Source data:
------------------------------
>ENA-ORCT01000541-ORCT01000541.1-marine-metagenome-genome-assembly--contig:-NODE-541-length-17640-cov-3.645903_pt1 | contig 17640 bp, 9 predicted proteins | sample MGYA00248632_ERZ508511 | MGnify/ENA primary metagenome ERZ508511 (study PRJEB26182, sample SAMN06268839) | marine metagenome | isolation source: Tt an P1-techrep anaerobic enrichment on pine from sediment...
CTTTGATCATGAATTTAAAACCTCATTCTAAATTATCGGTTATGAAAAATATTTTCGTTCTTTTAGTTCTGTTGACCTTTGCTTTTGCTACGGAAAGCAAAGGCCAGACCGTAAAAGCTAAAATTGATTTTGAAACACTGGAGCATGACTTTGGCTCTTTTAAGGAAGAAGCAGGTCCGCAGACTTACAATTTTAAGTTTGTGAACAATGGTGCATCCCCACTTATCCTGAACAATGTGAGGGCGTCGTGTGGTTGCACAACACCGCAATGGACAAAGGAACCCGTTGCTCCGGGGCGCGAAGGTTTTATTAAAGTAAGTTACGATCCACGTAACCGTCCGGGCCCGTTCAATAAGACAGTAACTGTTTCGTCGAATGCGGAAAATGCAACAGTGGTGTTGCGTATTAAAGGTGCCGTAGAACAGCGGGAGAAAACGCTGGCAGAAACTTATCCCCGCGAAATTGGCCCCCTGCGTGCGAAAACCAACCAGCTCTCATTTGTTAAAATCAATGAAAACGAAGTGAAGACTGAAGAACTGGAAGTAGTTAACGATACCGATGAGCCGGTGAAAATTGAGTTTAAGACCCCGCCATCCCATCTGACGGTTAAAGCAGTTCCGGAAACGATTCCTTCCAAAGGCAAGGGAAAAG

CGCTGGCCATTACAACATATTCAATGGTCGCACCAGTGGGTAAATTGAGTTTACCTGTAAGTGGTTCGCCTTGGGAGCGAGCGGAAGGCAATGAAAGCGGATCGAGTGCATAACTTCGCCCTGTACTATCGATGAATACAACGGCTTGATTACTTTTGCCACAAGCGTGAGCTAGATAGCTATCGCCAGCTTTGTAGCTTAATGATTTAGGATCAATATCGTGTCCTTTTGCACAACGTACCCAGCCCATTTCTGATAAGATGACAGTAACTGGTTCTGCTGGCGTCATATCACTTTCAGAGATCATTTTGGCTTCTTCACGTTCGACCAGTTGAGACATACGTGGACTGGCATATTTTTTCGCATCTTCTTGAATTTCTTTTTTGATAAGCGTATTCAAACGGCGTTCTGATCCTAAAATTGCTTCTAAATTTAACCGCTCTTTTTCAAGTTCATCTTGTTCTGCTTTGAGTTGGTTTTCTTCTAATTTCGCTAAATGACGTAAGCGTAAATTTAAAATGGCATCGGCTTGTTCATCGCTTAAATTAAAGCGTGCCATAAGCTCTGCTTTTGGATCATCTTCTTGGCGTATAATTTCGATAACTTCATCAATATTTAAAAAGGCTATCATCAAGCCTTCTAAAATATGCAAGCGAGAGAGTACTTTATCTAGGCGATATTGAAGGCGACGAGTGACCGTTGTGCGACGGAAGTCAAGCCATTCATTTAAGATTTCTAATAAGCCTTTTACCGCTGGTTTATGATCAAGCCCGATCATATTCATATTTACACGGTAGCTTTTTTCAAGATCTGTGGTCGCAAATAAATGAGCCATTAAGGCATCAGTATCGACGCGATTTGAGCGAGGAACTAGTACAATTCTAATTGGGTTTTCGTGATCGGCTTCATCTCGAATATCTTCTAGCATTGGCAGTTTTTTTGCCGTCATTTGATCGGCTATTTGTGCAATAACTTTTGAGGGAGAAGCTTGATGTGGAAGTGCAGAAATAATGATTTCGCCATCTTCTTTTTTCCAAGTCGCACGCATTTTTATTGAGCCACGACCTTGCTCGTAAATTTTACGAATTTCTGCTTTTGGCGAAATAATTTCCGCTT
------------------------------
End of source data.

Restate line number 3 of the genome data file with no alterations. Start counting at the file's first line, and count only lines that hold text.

CGCTGGCCATTACAACATATTCAATGGTCGCACCAGTGGGTAAATTGAGTTTACCTGTAAGTGGTTCGCCTTGGGAGCGAGCGGAAGGCAATGAAAGCGGATCGAGTGCATAACTTCGCCCTGTACTATCGATGAATACAACGGCTTGATTACTTTTGCCACAAGCGTGAGCTAGATAGCTATCGCCAGCTTTGTAGCTTAATGATTTAGGATCAATATCGTGTCCTTTTGCACAACGTACCCAGCCCATTTCTGATAAGATGACAGTAACTGGTTCTGCTGGCGTCATATCACTTTCAGAGATCATTTTGGCTTCTTCACGTTCGACCAGTTGAGACATACGTGGACTGGCATATTTTTTCGCATCTTCTTGAATTTCTTTTTTGATAAGCGTATTCAAACGGCGTTCTGATCCTAAAATTGCTTCTAAATTTAACCGCTCTTTTTCAAGTTCATCTTGTTCTGCTTTGAGTTGGTTTTCTTCTAATTTCGCTAAATGACGTAAGCGTAAATTTAAAATGGCATCGGCTTGTTCATCGCTTAAATTAAAGCGTGCCATAAGCTCTGCTTTTGGATCATCTTCTTGGCGTATAATTTCGATAACTTCATCAATATTTAAAAAGGCTATCATCAAGCCTTCTAAAATATGCAAGCGAGAGAGTACTTTATCTAGGCGATATTGAAGGCGACGAGTGACCGTTGTGCGACGGAAGTCAAGCCATTCATTTAAGATTTCTAATAAGCCTTTTACCGCTGGTTTATGATCAAGCCCGATCATATTCATATTTACACGGTAGCTTTTTTCAAGATCTGTGGTCGCAAATAAATGAGCCATTAAGGCATCAGTATCGACGCGATTTGAGCGAGGAACTAGTACAATTCTAATTGGGTTTTCGTGATCGGCTTCATCTCGAATATCTTCTAGCATTGGCAGTTTTTTTGCCGTCATTTGATCGGCTATTTGTGCAATAACTTTTGAGGGAGAAGCTTGATGTGGAAGTGCAGAAATAATGATTTCGCCATCTTCTTTTTTCCAAGTCGCACGCATTTTTATTGAGCCACGACCTTGCTCGTAAATTTTACGAATTTCTGCTTTTGGCGAAATAATTTCCGCTT